Phillipson v Kerry

JurisdictionEngland & Wales
CourtHigh Court of Chancery
Judgment Date20 June 1863
Date20 June 1863

English Reports Citation: 55 E.R. 247



[628] phillipson v. kerry. June 9, 20, 1863. If a voluntary deed fail to carry into effect the intentions of the parties, it cannot be reformed, except with the consent of the donor. Voluntary deed set aside after the deaths both of donor and donee. This suit was instituted by Charles G. W. Phillipson, the executor and the legatee of Miss Courtail, against the executors of his uncle Charles Burton Phillipson, to set aside a deed of gift dated the 7th of January 1857, from Miss Courtail in favor of Charles Burton Phillipson. Mr. Selwyn and Mr. Kay, for the Plaintiff. Mr. Baggallay and Mr. Bevir, for Mr. Kerry. Mr. G. L. Russell, for the other executor. Mr. Selwyn, in reply. Taker v. Taker (31 Beav. 629) was cited. [629] Jvme 20. the master or the rolls [Sir John Romillyl. This is a suit to set aside a voluntary deed executed by Elizabeth Sophia Courtail, on the ground that the nature and effect thereof were not properly explained to her when she executed it. In the year 1851 a sum of £4275, 4s. 9d. £3 per cent consols, being the residue of the estate of Isabella Susanna Frances Albert, was transferred into the name of the Accountant-General, the trusts of which were to pay the dividends thereof to Elizabeth Sophia Courtail for her life, and after her death, to be divided amongst her children, and in default of children, as she should by deed or will appoint, and in default of appointment, to her next of kin. At this time she was unmarried and about forty years old: at this time she was also residing with Mrs. Mary Burton Phillipson, and she continued to do so until the death of that lady, after which she resided with Charles Burton Phillipson, the son of her friend. The instrument complained of bears date the 7th of January 1857, it purports to be and is a deed of gift of all the sums of stock above mentioned to Charles Burton Phillipson. The mode by which it was effected was this:-She executed two deeds-poll of that date; by the first she exercised the power of appointment given to her by the will of Susanna Frauces Albert in favor of herself. The second deed, which is that complained of, after reciting that, by virtue of the will of Mrs. Albert and the appointment, Miss Courtail was entitled for life to the residuary estate and to it absolutely in case she should die without leaving any child, and that the residue consisted of the £4275, 4s. 9d. consols in Court, proceeded in the following terms:- " Now know ye and these presents witness that the [630] said Elizabeth Sophia Courtail doth hereby give and grant the said sum of £4275, 4s. 9d. £3 per cent, consolidated Bank annuities, so standing in the name of the said Accountant-General of the High Court of Chancery as aforesaid and absolutely appointed to the said Elizabeth Sophia Courtail under the deed of appointment bearing even date herewith, to Charles Burton Phillipson, of 8 Euston Place, New Road, in the county of Middlesex, gentleman, his executors and administrators, for his and their own absolute use and benefit." After the execution of this deed, Miss Courtail continued to reside with Charles Burton Philiipson and his family until his death, which took place on the 26th July 1861. Shortly after this, Miss Courtail went to reside with Mr. Phillipson's widow, she then made a will in favor of the Plaintiff Charles G. W. Phillipson, and she gave 248 PHILLIPSON V. KERRY 32 HEAV. 831. instructions to Messrs. Lovell & Co. to file a bill to set aside the deed in question, and she died on the clay on which it was filed, viz., the 17th of November 1862. She received the dividends on the stock up to the date of her decease. The present bill was filed by the Plaintiff, as her legal personal representative. The question is, whether this deed of gift of the 7th January 1857 can stand. There is this singularity in...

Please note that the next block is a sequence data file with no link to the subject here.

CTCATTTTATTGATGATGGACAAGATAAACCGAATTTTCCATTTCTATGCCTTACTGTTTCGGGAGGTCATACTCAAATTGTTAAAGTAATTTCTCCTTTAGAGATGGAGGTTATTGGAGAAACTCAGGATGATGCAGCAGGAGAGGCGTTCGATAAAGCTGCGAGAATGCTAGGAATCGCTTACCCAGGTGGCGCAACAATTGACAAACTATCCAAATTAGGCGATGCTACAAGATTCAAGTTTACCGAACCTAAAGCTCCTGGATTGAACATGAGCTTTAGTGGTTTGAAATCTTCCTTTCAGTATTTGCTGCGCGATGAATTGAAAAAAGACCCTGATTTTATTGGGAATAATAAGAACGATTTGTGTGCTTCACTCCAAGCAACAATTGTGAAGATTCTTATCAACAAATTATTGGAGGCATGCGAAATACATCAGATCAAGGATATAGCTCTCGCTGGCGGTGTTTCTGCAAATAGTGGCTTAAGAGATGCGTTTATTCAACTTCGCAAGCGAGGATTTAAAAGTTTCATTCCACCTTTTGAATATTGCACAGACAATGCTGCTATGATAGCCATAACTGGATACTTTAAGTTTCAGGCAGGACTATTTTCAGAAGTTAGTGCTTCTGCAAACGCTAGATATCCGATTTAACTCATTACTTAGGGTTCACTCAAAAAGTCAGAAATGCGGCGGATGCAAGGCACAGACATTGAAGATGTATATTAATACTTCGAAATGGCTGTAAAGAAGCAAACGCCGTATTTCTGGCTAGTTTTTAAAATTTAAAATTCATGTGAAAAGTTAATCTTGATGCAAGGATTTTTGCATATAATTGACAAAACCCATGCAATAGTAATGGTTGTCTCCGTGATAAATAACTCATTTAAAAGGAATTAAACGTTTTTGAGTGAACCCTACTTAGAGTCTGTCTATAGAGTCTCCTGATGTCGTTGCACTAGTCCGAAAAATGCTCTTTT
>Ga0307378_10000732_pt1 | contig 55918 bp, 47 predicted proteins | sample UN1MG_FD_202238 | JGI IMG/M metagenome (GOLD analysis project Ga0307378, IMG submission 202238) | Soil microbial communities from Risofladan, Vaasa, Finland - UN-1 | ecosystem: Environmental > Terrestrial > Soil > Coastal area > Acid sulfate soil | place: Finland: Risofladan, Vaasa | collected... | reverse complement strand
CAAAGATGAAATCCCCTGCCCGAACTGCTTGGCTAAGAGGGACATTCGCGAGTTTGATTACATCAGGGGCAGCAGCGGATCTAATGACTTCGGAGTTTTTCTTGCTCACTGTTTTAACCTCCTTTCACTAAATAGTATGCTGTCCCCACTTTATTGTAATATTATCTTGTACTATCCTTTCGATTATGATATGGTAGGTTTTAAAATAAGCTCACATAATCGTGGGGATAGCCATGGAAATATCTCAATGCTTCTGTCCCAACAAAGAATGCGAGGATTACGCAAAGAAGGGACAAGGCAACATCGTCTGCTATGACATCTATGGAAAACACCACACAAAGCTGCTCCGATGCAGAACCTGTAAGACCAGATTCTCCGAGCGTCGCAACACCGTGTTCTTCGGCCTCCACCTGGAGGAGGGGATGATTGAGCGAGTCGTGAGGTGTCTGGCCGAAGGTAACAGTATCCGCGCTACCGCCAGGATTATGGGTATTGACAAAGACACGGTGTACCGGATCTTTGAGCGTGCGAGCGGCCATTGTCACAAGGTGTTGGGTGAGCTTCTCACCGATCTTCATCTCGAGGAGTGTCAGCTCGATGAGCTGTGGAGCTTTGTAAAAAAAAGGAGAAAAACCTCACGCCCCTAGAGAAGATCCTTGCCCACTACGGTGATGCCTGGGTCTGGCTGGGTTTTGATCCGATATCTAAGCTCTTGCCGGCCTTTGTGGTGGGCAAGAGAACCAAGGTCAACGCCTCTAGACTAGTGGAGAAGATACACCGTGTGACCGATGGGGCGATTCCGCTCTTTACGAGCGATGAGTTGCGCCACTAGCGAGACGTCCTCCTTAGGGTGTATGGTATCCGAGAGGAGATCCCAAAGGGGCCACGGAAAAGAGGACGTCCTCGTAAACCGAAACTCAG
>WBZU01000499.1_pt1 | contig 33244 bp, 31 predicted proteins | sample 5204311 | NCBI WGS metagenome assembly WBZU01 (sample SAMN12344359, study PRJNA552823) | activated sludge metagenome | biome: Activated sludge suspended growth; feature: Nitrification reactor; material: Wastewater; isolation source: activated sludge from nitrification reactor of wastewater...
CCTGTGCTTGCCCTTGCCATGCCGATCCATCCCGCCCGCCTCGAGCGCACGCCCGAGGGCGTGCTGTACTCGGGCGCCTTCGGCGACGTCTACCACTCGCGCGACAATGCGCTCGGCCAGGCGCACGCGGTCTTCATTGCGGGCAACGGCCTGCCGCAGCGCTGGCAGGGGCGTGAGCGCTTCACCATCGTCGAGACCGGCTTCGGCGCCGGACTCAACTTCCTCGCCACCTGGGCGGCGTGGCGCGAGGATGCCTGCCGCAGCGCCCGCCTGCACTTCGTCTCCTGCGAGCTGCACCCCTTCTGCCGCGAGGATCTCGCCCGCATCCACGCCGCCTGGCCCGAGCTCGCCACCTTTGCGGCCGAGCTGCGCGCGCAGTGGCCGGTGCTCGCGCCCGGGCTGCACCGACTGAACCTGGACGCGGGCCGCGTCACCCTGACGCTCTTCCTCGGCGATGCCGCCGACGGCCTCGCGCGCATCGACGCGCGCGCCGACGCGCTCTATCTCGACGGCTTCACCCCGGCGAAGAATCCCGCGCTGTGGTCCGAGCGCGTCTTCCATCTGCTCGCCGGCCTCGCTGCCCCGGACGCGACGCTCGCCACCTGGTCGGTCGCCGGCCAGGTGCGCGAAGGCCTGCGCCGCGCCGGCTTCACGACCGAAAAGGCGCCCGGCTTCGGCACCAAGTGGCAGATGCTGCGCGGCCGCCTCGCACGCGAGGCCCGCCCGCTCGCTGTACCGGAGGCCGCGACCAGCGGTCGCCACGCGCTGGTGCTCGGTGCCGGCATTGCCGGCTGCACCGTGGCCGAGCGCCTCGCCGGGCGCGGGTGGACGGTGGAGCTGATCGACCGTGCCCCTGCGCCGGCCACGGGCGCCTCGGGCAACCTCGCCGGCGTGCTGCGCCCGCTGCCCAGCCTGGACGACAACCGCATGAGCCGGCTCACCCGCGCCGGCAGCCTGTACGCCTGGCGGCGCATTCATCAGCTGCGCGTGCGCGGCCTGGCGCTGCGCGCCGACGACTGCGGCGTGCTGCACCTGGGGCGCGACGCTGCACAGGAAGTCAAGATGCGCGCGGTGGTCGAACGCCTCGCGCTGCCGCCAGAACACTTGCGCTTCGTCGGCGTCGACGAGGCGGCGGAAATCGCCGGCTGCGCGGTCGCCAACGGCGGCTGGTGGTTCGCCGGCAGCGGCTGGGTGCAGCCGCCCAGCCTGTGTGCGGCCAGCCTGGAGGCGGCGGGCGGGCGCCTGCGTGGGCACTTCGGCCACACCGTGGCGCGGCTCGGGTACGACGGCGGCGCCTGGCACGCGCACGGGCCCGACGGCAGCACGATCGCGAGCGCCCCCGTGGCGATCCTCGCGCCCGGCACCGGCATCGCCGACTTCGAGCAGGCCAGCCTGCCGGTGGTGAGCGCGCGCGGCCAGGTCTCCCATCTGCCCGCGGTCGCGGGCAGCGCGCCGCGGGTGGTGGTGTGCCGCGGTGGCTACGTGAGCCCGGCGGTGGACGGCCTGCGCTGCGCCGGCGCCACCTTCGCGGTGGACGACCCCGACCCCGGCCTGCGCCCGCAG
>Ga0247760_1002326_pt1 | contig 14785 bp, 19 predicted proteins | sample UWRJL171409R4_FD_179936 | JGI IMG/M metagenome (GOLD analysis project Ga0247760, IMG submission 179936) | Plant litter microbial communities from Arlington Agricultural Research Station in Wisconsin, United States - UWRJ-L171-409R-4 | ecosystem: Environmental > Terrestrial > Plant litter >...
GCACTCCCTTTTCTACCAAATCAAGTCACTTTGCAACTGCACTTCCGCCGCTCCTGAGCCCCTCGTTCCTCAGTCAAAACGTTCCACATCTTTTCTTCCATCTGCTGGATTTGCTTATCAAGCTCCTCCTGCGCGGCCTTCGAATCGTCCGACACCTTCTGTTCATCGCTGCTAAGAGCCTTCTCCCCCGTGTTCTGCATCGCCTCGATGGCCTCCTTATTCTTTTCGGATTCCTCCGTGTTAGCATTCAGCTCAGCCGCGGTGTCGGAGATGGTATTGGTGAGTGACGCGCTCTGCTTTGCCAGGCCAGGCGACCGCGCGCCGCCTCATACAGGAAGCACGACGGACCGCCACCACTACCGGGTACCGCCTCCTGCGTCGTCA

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10 cases
  • Pitt and another v Holt and another; Futter and another v Futter and Others
    • United Kingdom
    • Court of Appeal (Civil Division)
    • 9 March 2011 effect rectifying it: see Walker v Armstrong (1858) 8 De G M & G 531 (Lords Justices) and Wollaston v Tribe (1869) LR 9 Eq 44. 175 Phillipson v Kerry (1863) 32 Beav 628 is an interesting case where an unmarried lady of mature years had one asset, a sum of about £4,275 consols, which prov......
  • Carroll v Carroll
    • Ireland
    • Supreme Court
    • 1 January 2000
    ...V LONSDALE 1 DE G J & S 433 EVERITT V EVERITT 10 EQ 405 LONGMATE V LEDGER 2 GIFF 157 ANDERSON V ELSWORTH 3 GIFF 154 PHILLIPSON V KERRY 32 BEAV 628 WOLLASTON V TRIBE 9 EQ 44 BROCKLEHURST, IN RE 1978 CH 14 POWELL V POWELL 1900 1 CH 243 1 Justice Denhamdelivered the 21st day of July, 2This i......
  • Grealish v Murphy
    • Ireland
    • High Court
    • 16 October 1946 p. 823. (2) [1940] I. R. 71. (1) 1 Cox, Eq. Cas. 333. (2) 1 de G. J. & S. 433. (3) 10 Eq. 405. (4) 2 Giff. 157. (5) 3 Giff. 154. (6) 32 Beav. 628. (7) 9 Eq. (8) [1929] A. C. 127, 135. (9) [1937] 4 All E. R. 34, 83. (1) 30 C. L. R. 180, 196-7. (1) I. R. 11 Eq. 367, at p. 386. ...
  • Bhatt v Bhatt
    • United Kingdom
    • Chancery Division
    • 3 April 2009
    ...merely as to its consequences or the advantages to be gained by entering into it.” 24 One of the authorities Millet J had examined was Phillipson v. Kerry (1863) 32 Beav. 628, where a gift was set aside on evidence that the donor had thought its effect would be the same as a will. The ratio......
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